Monks manager sells Baillie Gifford holding

Gerald Smith, the deputy chief investment officer at Baillie Gifford, has sold the largest holding of his Monks ­investment trust, the Baillie Gifford Pacific fund.

The Baillie Gifford fund accounted for 8% of the trust in 2007.

Although the allocation to this Oeic was already down considerably a year ago, it was at 5% of the portfolio still the largest holding of the £1 billion investment trust.

Smith, who took over the man­agement of the Monks investment trust in 2006, only recently completed selling out of the Baillie Gifford Pacific fund, of which he was had been the manager.

“There has never been any double charging of fees, but people did raise the question why we invested in an in-house Oeic,” Smith says. (article continues below)

Simon Elliott, the head of investment company research at Winterflood Securities, says it is unusual to see an investment trust where the largest holding is an Oeic.

“It is also unusual to see the largest holding disappear,” Elliott says.

“From a shareholders’ point of view, this has never been a problem. Given [Smith’s] experience of managing Asia Pacific stocks, it is not surprising that he chose to invest in companies directly.”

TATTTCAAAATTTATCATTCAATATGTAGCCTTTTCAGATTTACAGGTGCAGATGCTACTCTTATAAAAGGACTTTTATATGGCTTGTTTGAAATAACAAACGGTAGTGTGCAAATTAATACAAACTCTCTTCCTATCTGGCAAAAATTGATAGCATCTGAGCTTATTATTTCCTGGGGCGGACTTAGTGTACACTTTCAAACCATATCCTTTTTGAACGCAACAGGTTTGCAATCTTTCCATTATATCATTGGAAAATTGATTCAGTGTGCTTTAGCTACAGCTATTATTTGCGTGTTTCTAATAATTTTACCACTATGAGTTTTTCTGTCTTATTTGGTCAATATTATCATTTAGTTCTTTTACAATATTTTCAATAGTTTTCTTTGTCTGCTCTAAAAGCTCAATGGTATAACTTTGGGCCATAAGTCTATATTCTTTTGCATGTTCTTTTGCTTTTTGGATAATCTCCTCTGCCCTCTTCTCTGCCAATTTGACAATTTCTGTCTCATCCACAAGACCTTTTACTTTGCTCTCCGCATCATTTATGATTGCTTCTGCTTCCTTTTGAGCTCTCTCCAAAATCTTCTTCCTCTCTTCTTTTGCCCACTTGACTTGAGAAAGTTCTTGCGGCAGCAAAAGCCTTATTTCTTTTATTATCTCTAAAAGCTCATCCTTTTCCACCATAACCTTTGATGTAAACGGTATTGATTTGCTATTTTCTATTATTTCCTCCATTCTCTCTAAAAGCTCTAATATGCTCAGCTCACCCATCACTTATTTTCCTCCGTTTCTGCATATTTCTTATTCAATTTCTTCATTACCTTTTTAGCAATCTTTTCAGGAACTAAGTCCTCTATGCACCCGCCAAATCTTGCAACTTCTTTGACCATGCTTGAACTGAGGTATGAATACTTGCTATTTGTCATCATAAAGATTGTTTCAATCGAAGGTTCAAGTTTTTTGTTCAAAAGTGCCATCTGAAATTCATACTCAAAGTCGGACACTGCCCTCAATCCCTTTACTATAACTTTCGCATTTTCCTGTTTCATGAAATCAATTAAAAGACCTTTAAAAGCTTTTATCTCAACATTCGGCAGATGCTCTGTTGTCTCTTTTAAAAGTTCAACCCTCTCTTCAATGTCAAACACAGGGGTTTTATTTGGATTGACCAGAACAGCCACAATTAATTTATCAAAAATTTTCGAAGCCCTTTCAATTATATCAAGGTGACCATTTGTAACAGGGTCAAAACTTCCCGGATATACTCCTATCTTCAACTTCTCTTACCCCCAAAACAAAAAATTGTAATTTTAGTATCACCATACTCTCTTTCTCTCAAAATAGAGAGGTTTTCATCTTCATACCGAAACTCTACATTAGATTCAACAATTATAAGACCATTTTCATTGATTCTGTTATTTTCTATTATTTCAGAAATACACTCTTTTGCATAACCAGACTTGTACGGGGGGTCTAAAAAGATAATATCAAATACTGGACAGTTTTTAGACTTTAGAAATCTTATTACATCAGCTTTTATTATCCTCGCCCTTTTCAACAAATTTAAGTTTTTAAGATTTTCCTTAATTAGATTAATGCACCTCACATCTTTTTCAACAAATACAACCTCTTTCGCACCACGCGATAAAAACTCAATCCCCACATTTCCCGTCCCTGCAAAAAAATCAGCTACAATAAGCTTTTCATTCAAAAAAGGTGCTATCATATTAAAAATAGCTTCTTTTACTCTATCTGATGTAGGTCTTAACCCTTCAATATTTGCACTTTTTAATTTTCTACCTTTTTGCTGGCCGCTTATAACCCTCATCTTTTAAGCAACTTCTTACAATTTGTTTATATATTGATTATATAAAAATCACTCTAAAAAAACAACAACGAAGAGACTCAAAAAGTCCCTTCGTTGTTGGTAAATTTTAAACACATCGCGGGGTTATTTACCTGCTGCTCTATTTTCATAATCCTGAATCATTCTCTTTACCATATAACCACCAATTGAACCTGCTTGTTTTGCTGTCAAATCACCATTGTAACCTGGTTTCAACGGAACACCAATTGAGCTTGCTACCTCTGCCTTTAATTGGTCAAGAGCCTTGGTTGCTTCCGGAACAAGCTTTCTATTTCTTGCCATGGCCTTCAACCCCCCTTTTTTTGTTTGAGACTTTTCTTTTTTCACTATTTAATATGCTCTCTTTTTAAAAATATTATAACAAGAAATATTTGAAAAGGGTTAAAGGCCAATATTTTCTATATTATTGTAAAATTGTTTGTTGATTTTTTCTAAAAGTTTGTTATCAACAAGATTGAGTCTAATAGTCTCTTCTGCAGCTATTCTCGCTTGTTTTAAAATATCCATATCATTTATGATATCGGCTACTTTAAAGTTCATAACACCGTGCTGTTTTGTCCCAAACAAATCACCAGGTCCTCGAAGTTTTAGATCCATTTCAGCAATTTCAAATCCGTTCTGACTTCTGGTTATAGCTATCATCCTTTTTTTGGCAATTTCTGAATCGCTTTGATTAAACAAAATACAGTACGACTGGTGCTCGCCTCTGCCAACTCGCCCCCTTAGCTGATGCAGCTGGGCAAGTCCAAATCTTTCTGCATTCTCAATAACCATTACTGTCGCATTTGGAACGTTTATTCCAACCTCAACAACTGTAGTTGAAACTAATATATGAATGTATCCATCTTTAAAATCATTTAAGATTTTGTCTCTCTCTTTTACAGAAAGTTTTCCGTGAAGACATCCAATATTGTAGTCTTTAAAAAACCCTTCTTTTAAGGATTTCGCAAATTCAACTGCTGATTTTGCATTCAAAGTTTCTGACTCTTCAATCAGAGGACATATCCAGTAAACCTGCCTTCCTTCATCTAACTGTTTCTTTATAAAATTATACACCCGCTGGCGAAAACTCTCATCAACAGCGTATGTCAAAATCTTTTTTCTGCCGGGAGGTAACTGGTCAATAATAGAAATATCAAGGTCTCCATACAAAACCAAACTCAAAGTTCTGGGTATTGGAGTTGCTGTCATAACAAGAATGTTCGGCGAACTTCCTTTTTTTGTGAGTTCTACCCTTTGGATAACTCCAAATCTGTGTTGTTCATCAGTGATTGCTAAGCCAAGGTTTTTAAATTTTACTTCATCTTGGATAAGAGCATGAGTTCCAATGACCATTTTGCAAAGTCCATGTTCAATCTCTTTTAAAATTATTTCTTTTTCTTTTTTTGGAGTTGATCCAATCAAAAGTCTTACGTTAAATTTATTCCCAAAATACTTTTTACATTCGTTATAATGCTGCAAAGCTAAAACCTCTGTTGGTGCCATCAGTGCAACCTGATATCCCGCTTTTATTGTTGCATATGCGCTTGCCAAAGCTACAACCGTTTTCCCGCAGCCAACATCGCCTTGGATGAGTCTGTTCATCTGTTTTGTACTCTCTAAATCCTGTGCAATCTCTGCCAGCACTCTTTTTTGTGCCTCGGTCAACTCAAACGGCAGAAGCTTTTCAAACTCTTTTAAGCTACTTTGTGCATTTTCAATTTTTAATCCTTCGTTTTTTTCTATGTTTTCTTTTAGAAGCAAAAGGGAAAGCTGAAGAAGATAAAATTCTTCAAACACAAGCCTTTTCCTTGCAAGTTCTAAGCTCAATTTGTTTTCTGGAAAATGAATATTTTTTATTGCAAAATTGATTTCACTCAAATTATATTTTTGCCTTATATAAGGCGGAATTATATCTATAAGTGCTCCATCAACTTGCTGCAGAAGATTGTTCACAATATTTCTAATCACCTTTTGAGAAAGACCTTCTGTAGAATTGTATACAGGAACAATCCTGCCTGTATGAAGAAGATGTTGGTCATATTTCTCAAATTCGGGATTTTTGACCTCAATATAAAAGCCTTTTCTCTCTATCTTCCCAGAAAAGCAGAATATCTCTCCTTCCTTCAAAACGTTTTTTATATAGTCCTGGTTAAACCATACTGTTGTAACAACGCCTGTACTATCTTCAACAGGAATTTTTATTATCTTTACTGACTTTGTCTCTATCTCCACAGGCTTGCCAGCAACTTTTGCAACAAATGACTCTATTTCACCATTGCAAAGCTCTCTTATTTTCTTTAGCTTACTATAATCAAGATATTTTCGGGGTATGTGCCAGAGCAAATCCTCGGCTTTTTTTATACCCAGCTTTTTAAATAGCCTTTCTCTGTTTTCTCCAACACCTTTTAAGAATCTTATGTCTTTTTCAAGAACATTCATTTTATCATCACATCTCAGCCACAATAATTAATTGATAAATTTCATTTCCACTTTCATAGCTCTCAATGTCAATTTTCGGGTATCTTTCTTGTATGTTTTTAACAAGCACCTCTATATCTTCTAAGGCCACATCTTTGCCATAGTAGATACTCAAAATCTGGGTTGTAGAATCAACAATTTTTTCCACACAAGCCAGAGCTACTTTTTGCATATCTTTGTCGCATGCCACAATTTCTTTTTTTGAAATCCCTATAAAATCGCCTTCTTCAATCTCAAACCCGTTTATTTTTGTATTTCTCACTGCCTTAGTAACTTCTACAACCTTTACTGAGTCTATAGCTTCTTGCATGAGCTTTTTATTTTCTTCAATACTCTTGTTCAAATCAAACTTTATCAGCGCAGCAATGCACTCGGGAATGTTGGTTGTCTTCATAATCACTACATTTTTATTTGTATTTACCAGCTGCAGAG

Direct book positions allow Smith to add higher conviction holdings within the Asia Pacific region. He says selling out of the fund does not reflect a loss of conviction in the fund itself or the region as a whole.

In fact, Smith almost doubled his exposure to the Asia Pacific region over the past two months.

At the end of August, 19.5% of the portfolio was invested in the Asia Pacific region, up from 10.9% in April last year.

On a country level, direct holdings in China increased by 8% over the past couple of months owing to recent investments in consumer and out-of-favour stocks.

Monks’s allocation to equities increased from 68% at the end of April to 92% at the end of August. Over the same period the bond allocation decreased from 21% to 7% and the cash level from 11% to 1%.

Smith took out additional borrowings of £40m in combination with a 30-year interest rate swap to give an overall interest rate of 5.4%.